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170807 August 7, 2017


 


Michael F. Shawver

LHS '66

May 9, 1948 - May 4, 2012


Submitted by Tom Provost, LHS '66

(
This an old obit but I don't believe Mike is listed on the Memory page for 1966.
He was a good friend of mine that I had tried to track down in the past.)

    Michael F. Shawver of Puyallup, WA passed away May 4, 2012 at the age of 63. Michael was born on May 9, 1948 in Wichita, KS. He graduated from Lee HS in Huntsville AL in 1966 and Highline Community College with an associates degree. He served in the Army during Vietnam. Michael was an active member of Spanaway United Methodist Church and Kairos Prison Ministry. He is survived by his wife Sharon Shawver, daughters Veronica (Kyle) Hagman, and Elizabeth (Brad) Burlingame, brother John Shawver, 6 grandchildren and many extended family members. 





Chunkin'
Collins (C.E.) Wynn
LHS '64


    Compulsive behavior is in us all.  I’ve heard Golfers describe their game as a compulsion.  Some might describe their enjoyment of TV game shows as an addictive compulsion.  My sky diving adventures were sort of that way.  Well, at pre-‘64 Lee High School there was a common compulsive activity among the male population called “Chunkin”.

    Chunkin’ was a game of skill (some might say chance) played by many of the young men at Lee High School..  It was a democratic game in that everyone from the best to the worst could become addicted to an equal degree.   All that was needed to play was a hard surface of some description such as concrete or tile with at least one discernible line, a sharp cornered floor/wall joint, or a sink.  The game pieces were readily available in that they were nickels, dimes, or quarters.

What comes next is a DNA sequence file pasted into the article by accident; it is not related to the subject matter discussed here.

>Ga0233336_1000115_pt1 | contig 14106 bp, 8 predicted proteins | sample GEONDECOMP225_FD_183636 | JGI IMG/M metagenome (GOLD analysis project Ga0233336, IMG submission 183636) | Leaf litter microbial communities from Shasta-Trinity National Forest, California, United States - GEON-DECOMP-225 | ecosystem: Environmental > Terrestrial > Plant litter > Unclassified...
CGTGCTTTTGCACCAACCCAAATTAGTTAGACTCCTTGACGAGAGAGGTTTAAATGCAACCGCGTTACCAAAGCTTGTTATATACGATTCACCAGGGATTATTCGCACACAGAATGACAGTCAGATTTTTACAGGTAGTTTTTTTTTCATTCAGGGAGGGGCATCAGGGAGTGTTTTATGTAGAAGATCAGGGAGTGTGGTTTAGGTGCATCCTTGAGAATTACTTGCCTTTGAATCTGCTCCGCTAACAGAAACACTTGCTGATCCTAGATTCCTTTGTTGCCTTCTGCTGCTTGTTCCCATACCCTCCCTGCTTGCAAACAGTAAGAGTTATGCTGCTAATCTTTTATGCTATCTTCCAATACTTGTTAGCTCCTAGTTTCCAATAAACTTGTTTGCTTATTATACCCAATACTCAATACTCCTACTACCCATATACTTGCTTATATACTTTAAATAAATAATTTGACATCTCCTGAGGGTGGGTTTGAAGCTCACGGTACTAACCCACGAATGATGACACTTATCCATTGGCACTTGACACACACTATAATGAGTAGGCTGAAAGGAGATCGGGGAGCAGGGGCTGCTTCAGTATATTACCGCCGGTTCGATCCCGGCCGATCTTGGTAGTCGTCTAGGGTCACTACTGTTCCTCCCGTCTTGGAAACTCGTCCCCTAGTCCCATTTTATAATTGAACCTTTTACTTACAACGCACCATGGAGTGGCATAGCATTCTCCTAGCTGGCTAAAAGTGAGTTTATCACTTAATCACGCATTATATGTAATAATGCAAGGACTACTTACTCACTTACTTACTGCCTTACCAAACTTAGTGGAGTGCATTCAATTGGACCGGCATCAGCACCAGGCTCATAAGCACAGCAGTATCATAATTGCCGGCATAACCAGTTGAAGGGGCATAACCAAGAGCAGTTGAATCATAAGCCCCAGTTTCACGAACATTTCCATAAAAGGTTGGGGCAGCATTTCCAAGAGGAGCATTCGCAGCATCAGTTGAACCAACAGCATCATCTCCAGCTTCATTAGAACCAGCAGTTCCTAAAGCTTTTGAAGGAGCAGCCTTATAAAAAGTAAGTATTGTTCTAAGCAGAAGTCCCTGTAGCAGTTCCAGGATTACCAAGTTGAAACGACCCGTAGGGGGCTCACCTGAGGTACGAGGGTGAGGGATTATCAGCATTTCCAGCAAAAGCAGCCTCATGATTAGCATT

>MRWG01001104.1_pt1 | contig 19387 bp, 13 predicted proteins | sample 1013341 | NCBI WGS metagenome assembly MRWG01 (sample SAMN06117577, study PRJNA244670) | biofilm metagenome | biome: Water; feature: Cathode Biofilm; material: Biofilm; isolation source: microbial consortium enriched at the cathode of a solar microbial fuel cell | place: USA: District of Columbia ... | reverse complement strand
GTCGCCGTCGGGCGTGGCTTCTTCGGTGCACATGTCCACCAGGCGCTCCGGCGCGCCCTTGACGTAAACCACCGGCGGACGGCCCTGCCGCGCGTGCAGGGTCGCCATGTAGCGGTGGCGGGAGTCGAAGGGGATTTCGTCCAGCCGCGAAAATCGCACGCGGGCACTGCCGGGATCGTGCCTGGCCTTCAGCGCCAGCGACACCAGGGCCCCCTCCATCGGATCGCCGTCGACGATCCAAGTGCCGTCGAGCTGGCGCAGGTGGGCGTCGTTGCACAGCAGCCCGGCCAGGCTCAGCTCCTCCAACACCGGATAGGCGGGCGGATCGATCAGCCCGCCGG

Unlike marbles, which had two variants - either play for fun or play for keeps;  Chunkin’ was all keepers from the start.  I suppose buckets could have been used as well but I don’t see how there could have been any thrill with buckets since there would have been very little chance the coins would bounce out; plus, with buckets,  you’d have to go find one (the logistics tail) whereas lines, walls, and sinks were everywhere and readily available.  This game applied that age-old axiom – keep it simple, stupid.

    Two players were required as a minimum.  One person could always chunk alone but only for practice – it wasn’t possible to lose your lunch money to yourself.  The number of players above two was infinite but anything above 5 or 6 was unmanageable and unnecessarily large crowds had a way of attracting the unwanted and disruptive attention of school administrators.  It was highly desirable to have a non-player Judge available to settle disagreements without the players having to resort to violence as they clawed for the coins scattered on the floor or in the sink.

    The game was played one of three basic ways:  Chunkin’ the Line; Chunkin’ the Wall; or, Chunkin’ the Sink and all were variations on a central theme – coins tossed at a target with the closest being the winner – and it was definitely winner-take-all.  The skill involved was mostly hand-eye coordination with “the touch” (a little hip english with a soft, arching flat toss of the coin) playing a big part.  Athletic ability and stamina were not required which explains why my friend and colleague Brewster Smith was so good at it.